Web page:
This, from Change.org:
In the new Pan Am series, Christina Ricci says to a customer with wandering hands, "I'm not included in the price of your ticket." Pan Am is supposedly a recent-historical drama series about the birth of air travel, set several decades ago... and yet, as we see, its depiction of sexism and harassment is still pertinent today. The Guardian have covered this in an excellent article, Flights of Fancy: The Truth About Female Cabin Crew.
[UPDATE, as at 15th February 2012: the advert has now been banned by the ASA but the man behind it, Ryanair head of communications Stephen McNamara, has branded the ASA "PC quacks" for upholding human women's right not to be objectified as pieces of meat. Sexist men really are angry, aren't they? Much angrier than women's advocates. I mean, I write these articles all day, but I don't go completely mad and throw insults about when I do. I don't need to, because the gendered contempt I'm talking about is obvious. It's often simply a matter of looking, reading, counting. Misogyny-peddlers get angry when called on what is, after all, blatant and deliberate, as though they are victims rather than perpetrators, targets rather than attackers, subjects of punishment rather than malicious objectifiers whose actions have been questioned instead of passively accepted.]
Women throughout the airline industry are furious at Ryanair's attempt to cast female flight attendants in a predominantly sexual role, undoing years of work to change their image -- and possibly encouraging harassment and advances by male customers.
Ghada, a member of an airline cabin crew, started a petition on Change.org demanding that the advert be pulled immediately. Click here to sign Ghada’s petition and tell Ryanair to stop using this demeaning advert.
"My work colleagues, many of whom are male, work hard with me to ensure the safety of our passengers. Safety is our number one priority, not the brand of our underwear," says Ghada. She wants to make it clear that sexist representations of women in the airline industry will not be tolerated. A public outcry can get the ad banned -- and send a clear message to other companies considering similar marketing ploys.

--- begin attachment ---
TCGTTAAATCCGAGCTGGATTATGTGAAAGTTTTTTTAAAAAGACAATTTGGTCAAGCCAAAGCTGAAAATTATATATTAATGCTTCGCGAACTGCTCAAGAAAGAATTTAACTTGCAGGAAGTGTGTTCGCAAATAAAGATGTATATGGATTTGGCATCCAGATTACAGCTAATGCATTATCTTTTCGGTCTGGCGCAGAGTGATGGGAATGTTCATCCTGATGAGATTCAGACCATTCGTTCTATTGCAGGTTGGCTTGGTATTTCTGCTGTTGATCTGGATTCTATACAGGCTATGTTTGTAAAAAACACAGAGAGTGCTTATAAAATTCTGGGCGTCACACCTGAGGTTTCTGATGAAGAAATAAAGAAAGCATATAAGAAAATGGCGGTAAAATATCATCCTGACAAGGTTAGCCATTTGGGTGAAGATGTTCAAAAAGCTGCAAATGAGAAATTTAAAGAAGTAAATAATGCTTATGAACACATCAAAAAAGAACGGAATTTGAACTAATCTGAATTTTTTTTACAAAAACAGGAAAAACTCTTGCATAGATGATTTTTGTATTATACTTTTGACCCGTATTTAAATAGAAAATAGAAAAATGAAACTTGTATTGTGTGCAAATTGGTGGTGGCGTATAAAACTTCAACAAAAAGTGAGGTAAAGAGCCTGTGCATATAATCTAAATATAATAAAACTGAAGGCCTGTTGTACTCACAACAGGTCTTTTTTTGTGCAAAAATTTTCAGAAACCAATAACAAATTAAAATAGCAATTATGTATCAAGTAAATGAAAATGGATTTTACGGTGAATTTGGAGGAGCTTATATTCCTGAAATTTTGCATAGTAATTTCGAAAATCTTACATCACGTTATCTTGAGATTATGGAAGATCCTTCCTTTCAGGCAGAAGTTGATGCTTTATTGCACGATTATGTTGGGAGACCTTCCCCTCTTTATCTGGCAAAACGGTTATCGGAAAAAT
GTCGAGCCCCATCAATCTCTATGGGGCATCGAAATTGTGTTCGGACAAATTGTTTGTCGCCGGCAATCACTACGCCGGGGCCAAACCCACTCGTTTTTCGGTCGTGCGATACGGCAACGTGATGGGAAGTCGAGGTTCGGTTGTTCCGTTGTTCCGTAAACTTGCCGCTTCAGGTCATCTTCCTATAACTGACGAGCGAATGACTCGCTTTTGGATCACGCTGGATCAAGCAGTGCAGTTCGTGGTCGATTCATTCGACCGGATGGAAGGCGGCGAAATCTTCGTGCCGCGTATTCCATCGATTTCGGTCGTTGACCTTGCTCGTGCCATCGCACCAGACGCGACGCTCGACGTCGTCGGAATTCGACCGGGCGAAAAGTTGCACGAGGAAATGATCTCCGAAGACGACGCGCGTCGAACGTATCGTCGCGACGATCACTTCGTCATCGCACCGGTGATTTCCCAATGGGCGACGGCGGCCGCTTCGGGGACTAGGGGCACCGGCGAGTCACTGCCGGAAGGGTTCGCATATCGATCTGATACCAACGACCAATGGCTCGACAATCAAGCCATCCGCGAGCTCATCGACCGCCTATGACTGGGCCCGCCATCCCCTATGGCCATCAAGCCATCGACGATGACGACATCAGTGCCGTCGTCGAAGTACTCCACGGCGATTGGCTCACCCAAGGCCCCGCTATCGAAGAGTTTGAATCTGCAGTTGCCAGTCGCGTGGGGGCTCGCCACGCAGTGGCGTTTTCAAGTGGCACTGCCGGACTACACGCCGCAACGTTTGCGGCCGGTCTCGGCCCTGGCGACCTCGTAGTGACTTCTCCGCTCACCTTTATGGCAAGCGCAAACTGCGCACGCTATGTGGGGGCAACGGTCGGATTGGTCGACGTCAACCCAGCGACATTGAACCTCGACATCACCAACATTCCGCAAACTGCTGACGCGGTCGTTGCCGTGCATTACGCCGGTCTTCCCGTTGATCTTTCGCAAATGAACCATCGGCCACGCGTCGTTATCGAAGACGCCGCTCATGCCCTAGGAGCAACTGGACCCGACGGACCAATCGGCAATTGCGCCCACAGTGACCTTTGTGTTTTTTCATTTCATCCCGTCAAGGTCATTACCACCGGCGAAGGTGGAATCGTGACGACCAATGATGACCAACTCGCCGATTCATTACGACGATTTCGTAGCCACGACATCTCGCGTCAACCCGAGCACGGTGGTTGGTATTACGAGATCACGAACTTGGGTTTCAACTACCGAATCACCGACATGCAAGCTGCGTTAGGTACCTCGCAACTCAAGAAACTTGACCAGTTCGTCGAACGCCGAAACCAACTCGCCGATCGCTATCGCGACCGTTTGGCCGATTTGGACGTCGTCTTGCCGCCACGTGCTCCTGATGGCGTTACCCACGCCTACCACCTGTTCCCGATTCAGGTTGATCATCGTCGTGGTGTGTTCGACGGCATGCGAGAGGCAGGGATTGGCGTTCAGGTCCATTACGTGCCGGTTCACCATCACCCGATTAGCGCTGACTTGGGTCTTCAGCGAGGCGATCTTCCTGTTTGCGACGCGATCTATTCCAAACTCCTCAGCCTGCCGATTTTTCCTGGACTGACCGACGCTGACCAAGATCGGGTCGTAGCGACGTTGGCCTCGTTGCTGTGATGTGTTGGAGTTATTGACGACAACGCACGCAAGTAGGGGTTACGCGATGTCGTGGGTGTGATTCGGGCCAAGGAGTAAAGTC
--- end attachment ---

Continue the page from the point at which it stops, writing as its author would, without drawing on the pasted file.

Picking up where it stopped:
Add your name to Ghada’s petition now, and make it clear that Ryanair should be selling their service, not the attractiveness of their female staff.
text (c) Change.org except the sarcastic additions which are obviously by me.
UPDATE, as at 14th December. I have spent part of this afternoon speaking with people on both sides of the process: the advertisers who invest in print campaigns which start at several hundred thousand pounds and can go up into the millions; and the newspapers, magazines and other outlets which need advertising in order to survive. My conversations shed an interesting light on the mentality of both parties. It is no secret that print matter - especially big name glossy magazines and broadsheets - are funded by advertisers, not by sales to readers. It is extremely expensive to keep a publication going without committed and plentiful advertising. When a contract or relationship is in place it is the advertiser's responsibility to maintain the level of its images and messages; the publication does not have the time or resources to look over every single thing that comes through and cannot exert the kind of editorial control that it would have over its own writers, art department and other staff. More than that, the power is weighted in the advertisers' direction. Advertisers have been known to exert some influence on editorial, particularly in the fashion, beauty, lifestyle and luxury goods magazine sector. If an advertiser is displeased, for some reason, the retraction of their support from a publication can cause that title to collapse.